Time to Enforce the Hatch Act on Karl Rove

The Hatch Act is a 1939 law that prohibits the use of federal money to support political causes. It’s an important law that many presidential administrations have nicked, dinged and outright violated,  without enforcement or consequences. But a thorough report by an independent federal agency shows that the Bush White House routinely violated the Act by creating a “political boiler room” that coordinated Republican campaign activities nationwide.

The report by the Office of Special Counsel finds that the Bush administration’s Office of Political Affairs, overseen by Karl Rove, served  as a virtual extension of the Republican National Committee, developing a “target list” of Congressional races, organizing dozens of briefings for political appointees to press them to work for party candidates, and sending cabinet officials out to help these campaigns. This included helping coordinate fund-raising by Republican candidates and persuading Bush  political appointees to help with Republican voter-turnout efforts.The report was based on over 100,000 pages of documents and interviews with eighty Bush administration officials in a three year investigation.

In other words, the Bush White House was guilty as hell. The Hatch Act matters, because it prevents, or is supposed to prevent, elected officials from using the government’s resources to hold on to power. If we allow presidential staff to use the machinery and resources of the White House for electioneering, it poses a genuine threat to democracy.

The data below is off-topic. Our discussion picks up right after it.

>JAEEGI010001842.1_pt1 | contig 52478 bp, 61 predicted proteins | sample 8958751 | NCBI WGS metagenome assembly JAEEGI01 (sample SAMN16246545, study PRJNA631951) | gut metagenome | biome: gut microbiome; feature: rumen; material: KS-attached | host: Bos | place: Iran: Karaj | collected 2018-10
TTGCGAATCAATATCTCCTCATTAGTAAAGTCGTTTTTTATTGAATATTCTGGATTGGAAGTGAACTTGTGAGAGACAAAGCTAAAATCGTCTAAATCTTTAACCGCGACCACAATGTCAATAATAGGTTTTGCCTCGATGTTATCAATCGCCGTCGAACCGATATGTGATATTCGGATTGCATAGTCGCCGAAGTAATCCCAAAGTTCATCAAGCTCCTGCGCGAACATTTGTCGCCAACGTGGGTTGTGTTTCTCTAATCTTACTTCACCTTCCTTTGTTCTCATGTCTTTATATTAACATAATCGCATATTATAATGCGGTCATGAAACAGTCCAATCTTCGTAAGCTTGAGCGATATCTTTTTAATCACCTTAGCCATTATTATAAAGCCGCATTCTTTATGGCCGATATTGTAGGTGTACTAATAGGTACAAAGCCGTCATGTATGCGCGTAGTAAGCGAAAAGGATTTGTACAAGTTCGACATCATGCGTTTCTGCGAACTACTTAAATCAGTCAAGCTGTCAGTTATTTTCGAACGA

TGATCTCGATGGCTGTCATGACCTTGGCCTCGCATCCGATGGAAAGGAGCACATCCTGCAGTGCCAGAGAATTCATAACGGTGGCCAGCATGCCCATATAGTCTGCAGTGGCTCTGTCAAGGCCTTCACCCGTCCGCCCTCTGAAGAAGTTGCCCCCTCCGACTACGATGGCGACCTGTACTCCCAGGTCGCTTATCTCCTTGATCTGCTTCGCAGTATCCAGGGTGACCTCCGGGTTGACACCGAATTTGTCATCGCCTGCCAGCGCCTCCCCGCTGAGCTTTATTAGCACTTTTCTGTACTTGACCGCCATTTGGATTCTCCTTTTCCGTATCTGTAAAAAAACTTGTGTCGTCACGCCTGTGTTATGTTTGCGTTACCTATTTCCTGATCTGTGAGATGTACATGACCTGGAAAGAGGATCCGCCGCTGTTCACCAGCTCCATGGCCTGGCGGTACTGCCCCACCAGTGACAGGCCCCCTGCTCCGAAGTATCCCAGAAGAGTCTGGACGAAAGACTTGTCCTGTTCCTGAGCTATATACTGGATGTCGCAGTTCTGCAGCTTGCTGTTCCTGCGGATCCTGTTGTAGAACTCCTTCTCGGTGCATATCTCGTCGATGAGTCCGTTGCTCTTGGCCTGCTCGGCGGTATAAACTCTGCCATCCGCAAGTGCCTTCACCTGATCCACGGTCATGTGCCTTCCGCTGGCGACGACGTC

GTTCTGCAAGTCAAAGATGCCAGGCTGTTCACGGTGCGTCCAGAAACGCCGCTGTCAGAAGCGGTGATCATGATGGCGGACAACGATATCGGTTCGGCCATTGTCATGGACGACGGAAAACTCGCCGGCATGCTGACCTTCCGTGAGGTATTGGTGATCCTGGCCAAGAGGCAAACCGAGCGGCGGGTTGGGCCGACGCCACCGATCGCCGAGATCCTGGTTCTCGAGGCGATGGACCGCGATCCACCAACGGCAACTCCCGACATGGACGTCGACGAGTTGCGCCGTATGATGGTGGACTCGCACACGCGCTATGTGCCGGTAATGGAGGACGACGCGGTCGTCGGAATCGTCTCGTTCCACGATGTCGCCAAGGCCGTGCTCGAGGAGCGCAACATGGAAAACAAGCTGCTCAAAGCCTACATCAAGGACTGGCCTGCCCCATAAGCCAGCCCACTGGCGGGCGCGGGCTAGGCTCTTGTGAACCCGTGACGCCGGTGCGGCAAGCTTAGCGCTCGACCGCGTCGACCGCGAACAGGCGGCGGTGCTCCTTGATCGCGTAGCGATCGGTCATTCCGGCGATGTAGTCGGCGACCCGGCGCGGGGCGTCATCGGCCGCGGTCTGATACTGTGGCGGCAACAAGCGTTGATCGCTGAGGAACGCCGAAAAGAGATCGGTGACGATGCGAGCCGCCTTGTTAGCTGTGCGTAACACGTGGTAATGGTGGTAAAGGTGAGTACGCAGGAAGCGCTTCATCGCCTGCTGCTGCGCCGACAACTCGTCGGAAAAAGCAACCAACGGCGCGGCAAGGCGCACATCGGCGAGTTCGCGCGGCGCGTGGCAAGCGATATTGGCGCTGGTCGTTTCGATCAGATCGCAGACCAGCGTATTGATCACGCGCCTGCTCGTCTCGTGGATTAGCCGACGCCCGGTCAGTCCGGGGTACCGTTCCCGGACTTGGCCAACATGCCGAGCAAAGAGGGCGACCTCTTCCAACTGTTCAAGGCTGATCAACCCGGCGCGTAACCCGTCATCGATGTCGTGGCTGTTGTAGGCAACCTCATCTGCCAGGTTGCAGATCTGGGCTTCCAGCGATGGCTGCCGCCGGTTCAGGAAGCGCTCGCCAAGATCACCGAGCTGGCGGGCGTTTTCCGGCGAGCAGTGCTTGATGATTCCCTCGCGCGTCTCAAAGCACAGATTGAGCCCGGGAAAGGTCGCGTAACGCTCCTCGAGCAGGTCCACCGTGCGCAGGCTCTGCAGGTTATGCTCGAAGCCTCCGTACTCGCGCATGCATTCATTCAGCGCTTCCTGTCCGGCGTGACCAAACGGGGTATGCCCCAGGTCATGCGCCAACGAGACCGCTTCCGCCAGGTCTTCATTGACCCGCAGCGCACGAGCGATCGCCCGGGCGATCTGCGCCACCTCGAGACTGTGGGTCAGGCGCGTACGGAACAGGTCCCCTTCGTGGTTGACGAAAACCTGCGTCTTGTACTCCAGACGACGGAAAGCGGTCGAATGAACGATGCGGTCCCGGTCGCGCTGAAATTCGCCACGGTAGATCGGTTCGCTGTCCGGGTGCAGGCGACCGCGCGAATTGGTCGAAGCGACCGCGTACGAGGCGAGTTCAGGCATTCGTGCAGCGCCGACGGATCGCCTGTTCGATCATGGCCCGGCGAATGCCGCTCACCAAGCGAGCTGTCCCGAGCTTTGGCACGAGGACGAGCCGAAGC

The Office of Special Counsel has no power to prosecute officials who are no longer in office, but the Justice Department can, and should. This is no partisan matter, like prosecuting officials for good faith, if misguided, efforts to prosecute a war and fight terrorism. Using government officials and tax payer dollars to change the outcome of elections is, essentially, cheating. It doesn’t matter whether the culprits are Republicans or Democrats: they are betraying the principle of fair elections, and breaking the law. Maybe if future Karl Roves (and James Carvilles. and Paul Beglalas) know that violators of the Hatch Act, even high presidential advisors, will be punished, this long-standing and outrageous practice will cease.

Meanwhile, the Obama administration, just last week, announced that it was terminating its own version of Bush’s Office of Political Affairs, as Mr. moving Obama’s re-election campaign operation to Chicago. Good. Now let’s indict Karl Rove and Co., and we will have made progress toward more ethical White House politics.

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